Handing the NHS commissioning budget over to GPs could cause the NHS to generate a gross annual deficit of at least £1.2bn, research due to be published soon suggests.
The finding has come to light after questions were raised over how spending would be controlled under health secretary Andrew Lansley’s flagship policy.
HSJ has derived the deficit estimate from Nuffield Trust research undertaken for the Department of Health as part of a project to establish a robust allocation formula for GP commissioners.
It also compared the notional spending patterns of 8,238 GP practices with their target indicative practice based commissioning budgets. It found that at least 53 per cent of practices under- or overspent their budgets by at least 5 per cent and 26 per cent under- or overspent by 10 per cent or more.
HSJ has been told the proportions under- and overspending are broadly the same. That would imply practices that are busting their budgets would generate a gross overspend of at least £1.2bn a year, assuming GPs became responsible for a total commissioning budget of £60bn.
There would also be a gross underspend of £1.2bn. But there are concerns that because Mr Lansley plans to allow underspenders to retain and control their surpluses they will not be available to balance out overspends.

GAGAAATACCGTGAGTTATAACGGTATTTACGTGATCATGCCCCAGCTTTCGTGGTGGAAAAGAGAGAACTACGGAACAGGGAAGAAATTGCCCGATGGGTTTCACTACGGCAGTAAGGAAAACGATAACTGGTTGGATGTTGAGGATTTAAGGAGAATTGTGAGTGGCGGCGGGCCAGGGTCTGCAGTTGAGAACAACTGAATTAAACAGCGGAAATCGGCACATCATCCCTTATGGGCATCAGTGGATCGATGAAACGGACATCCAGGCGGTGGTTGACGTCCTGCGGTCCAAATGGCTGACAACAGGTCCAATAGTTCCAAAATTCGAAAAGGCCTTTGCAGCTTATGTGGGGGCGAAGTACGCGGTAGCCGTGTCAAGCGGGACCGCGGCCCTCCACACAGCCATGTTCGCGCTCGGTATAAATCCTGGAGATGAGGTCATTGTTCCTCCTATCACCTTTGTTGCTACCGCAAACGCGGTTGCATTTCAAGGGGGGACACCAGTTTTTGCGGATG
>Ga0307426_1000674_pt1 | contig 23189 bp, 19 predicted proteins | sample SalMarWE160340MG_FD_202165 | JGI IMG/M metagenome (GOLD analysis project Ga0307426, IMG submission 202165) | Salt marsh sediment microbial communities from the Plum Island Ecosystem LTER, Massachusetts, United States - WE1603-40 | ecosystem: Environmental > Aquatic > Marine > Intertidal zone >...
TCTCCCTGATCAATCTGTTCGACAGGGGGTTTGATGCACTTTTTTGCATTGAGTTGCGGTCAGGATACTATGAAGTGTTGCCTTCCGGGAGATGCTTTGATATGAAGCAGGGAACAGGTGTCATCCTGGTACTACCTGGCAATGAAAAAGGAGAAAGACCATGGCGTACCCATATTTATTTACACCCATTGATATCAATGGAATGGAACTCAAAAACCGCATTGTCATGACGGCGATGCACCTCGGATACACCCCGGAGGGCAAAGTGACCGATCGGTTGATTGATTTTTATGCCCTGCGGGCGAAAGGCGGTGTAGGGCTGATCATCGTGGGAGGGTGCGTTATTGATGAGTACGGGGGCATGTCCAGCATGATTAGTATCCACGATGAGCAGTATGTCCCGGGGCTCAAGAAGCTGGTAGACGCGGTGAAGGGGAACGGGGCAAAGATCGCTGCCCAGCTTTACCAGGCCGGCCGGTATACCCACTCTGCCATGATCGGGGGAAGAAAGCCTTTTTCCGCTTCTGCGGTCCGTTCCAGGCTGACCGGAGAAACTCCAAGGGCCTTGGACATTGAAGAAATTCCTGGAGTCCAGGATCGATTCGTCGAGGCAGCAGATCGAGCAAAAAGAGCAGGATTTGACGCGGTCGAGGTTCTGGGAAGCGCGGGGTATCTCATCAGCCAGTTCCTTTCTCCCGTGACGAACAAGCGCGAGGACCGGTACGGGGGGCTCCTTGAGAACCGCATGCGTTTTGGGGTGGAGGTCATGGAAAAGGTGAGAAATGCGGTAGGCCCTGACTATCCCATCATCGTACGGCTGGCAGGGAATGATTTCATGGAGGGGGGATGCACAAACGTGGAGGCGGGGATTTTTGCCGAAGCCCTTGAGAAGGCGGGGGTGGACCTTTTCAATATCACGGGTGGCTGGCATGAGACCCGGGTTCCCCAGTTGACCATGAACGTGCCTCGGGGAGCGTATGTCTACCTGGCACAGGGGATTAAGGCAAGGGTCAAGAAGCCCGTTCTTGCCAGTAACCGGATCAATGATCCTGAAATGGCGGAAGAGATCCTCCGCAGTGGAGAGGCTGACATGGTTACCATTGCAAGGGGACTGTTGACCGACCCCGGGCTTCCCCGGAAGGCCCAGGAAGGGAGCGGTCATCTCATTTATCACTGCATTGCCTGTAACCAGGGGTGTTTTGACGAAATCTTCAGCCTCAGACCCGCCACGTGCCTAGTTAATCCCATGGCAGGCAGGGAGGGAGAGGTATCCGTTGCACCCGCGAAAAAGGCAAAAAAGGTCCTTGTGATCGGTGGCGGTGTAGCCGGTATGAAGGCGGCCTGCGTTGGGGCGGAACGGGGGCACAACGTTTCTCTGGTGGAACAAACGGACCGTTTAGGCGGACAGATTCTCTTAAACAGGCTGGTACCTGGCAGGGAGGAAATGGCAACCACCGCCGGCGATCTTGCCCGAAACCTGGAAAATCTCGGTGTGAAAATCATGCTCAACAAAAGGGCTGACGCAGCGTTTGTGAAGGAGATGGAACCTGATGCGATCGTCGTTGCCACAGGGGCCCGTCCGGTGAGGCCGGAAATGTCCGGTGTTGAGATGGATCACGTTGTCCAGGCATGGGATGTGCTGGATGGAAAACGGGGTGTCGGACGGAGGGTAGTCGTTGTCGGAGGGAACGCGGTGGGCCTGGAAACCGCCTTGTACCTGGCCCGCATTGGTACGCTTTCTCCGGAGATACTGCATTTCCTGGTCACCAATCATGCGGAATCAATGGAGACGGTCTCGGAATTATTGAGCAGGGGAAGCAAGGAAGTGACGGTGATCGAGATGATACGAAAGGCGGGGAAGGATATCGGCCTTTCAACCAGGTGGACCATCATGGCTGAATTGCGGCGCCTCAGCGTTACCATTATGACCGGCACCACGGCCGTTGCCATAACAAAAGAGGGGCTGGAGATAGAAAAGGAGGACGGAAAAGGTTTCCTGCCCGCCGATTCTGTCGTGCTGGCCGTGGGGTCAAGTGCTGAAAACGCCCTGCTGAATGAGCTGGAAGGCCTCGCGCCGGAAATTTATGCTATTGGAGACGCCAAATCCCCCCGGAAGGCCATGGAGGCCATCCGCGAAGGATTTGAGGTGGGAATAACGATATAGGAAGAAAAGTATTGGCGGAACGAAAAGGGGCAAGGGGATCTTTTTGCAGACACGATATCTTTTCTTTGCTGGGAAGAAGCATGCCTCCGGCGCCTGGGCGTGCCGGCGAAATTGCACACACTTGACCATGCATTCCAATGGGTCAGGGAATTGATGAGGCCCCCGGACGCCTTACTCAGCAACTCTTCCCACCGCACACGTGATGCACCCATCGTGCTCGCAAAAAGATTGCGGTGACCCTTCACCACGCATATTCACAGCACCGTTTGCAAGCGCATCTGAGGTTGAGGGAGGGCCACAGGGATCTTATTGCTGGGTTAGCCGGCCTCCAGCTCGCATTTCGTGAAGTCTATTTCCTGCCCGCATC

At present, practices underspending can only apply to take back 30 per cent of their surpluses for reinvestment, which must be agreed through formal business plans with primary care trusts.
But Mr Lansley has suggested GPs will be able to keep hold of all their surpluses and will have much greater freedom to determine what they are spent on.
This is a concern for the Treasury, as it could mean gross surpluses will not necessarily be available to balance out gross underspends from one year to another.
A similar problem exists with foundation trusts, which are also able to accumulate surpluses for spending as they wish.
At present surges in foundation trust spending risk breaching the DH overall NHS spending limit - leading to calls for foundation trusts to be removed from the public sector balance sheet.
The Nuffield research compared GP spending on hospital activity with their “fair shares” based on their patients’ needs under a range of new formulas under development.
Senior sources have told HSJ the Treasury’s concern about controlling deficits has also impinged on plans to give GPs flexibility over who they form consortia with. The government may want to prevent all the surplus-generating GPs joining consortia together and shunning those who run up deficits.
Last week, health minister Earl Howe said the government was committed to giving practices their fair shares - something which could imply a redistribution of resources because many budgets are aligned with activity rates, not need.